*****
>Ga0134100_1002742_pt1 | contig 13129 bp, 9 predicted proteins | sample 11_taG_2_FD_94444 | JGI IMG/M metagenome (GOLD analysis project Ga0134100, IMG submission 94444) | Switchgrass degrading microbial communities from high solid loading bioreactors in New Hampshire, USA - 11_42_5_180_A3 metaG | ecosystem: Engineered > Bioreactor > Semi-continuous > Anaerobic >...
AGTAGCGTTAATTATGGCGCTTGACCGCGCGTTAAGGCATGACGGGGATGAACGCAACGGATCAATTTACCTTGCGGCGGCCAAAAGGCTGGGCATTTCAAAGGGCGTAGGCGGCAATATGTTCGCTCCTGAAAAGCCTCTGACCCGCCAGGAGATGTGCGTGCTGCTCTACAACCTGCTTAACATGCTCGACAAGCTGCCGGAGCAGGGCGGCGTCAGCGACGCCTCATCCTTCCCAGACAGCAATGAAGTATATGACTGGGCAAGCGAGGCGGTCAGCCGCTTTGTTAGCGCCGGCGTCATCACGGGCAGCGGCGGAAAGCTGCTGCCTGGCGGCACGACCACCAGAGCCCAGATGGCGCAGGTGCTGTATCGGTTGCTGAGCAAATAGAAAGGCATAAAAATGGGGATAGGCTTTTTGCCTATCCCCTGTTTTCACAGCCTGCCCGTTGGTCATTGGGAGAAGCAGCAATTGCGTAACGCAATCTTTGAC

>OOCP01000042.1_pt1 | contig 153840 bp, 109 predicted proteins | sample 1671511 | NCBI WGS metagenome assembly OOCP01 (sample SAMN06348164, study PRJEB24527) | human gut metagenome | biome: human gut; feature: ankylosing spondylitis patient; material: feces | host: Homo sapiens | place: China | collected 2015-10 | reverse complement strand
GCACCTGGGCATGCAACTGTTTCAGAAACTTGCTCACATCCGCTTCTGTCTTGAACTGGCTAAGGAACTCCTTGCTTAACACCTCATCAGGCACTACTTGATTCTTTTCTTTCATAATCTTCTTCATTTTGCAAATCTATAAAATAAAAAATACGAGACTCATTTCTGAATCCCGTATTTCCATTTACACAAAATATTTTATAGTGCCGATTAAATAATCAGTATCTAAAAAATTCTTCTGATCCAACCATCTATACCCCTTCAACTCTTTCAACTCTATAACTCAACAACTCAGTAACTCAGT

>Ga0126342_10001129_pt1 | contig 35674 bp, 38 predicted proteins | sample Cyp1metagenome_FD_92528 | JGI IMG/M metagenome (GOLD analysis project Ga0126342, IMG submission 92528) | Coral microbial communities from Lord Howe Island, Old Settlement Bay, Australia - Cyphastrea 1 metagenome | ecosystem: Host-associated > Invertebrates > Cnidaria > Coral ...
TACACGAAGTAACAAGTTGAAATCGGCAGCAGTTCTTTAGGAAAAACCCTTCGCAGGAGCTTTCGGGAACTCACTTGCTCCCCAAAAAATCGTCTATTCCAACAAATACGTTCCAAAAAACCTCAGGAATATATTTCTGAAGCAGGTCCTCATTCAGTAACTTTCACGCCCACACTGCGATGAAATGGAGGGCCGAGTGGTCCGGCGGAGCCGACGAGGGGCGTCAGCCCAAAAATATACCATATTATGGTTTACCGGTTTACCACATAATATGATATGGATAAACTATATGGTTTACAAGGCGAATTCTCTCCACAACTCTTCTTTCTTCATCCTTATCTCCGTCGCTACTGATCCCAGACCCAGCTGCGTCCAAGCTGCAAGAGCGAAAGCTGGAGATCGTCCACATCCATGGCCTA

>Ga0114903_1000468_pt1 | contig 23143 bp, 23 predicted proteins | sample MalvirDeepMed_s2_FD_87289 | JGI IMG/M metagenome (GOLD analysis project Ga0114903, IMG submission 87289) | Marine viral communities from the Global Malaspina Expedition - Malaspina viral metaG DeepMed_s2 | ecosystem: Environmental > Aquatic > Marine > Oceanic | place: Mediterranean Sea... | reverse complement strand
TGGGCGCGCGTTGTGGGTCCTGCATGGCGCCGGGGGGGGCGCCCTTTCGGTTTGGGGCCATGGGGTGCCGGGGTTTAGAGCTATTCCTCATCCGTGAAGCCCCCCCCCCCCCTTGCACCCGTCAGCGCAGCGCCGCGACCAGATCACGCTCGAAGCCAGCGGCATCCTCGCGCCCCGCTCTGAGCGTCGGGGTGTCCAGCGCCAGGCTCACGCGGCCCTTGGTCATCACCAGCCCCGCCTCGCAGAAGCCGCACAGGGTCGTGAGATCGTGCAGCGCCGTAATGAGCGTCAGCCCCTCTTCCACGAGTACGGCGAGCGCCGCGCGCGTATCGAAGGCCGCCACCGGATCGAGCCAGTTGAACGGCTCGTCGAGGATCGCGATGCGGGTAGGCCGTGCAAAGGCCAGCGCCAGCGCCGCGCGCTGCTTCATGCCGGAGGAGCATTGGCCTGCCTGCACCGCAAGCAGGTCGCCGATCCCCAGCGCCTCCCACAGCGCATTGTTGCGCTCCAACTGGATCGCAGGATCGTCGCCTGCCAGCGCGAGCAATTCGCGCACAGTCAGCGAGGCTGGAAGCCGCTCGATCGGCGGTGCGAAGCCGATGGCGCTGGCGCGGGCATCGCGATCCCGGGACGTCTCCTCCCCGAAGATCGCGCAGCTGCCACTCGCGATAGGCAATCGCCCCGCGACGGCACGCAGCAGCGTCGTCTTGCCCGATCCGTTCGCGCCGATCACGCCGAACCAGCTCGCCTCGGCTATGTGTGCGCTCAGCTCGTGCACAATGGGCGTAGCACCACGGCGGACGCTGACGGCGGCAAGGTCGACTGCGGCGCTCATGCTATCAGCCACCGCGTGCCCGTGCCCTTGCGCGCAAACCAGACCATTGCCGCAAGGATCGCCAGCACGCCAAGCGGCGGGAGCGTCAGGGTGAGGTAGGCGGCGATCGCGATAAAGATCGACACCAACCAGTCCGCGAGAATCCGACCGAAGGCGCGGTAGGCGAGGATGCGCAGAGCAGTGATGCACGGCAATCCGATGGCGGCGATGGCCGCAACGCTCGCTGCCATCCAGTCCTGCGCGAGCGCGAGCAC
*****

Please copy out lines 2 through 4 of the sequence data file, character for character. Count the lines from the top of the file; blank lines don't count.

AGTAGCGTTAATTATGGCGCTTGACCGCGCGTTAAGGCATGACGGGGATGAACGCAACGGATCAATTTACCTTGCGGCGGCCAAAAGGCTGGGCATTTCAAAGGGCGTAGGCGGCAATATGTTCGCTCCTGAAAAGCCTCTGACCCGCCAGGAGATGTGCGTGCTGCTCTACAACCTGCTTAACATGCTCGACAAGCTGCCGGAGCAGGGCGGCGTCAGCGACGCCTCATCCTTCCCAGACAGCAATGAAGTATATGACTGGGCAAGCGAGGCGGTCAGCCGCTTTGTTAGCGCCGGCGTCATCACGGGCAGCGGCGGAAAGCTGCTGCCTGGCGGCACGACCACCAGAGCCCAGATGGCGCAGGTGCTGTATCGGTTGCTGAGCAAATAGAAAGGCATAAAAATGGGGATAGGCTTTTTGCCTATCCCCTGTTTTCACAGCCTGCCCGTTGGTCATTGGGAGAAGCAGCAATTGCGTAACGCAATCTTTGAC

>OOCP01000042.1_pt1 | contig 153840 bp, 109 predicted proteins | sample 1671511 | NCBI WGS metagenome assembly OOCP01 (sample SAMN06348164, study PRJEB24527) | human gut metagenome | biome: human gut; feature: ankylosing spondylitis patient; material: feces | host: Homo sapiens | place: China | collected 2015-10 | reverse complement strand
GCACCTGGGCATGCAACTGTTTCAGAAACTTGCTCACATCCGCTTCTGTCTTGAACTGGCTAAGGAACTCCTTGCTTAACACCTCATCAGGCACTACTTGATTCTTTTCTTTCATAATCTTCTTCATTTTGCAAATCTATAAAATAAAAAATACGAGACTCATTTCTGAATCCCGTATTTCCATTTACACAAAATATTTTATAGTGCCGATTAAATAATCAGTATCTAAAAAATTCTTCTGATCCAACCATCTATACCCCTTCAACTCTTTCAACTCTATAACTCAACAACTCAGTAACTCAGT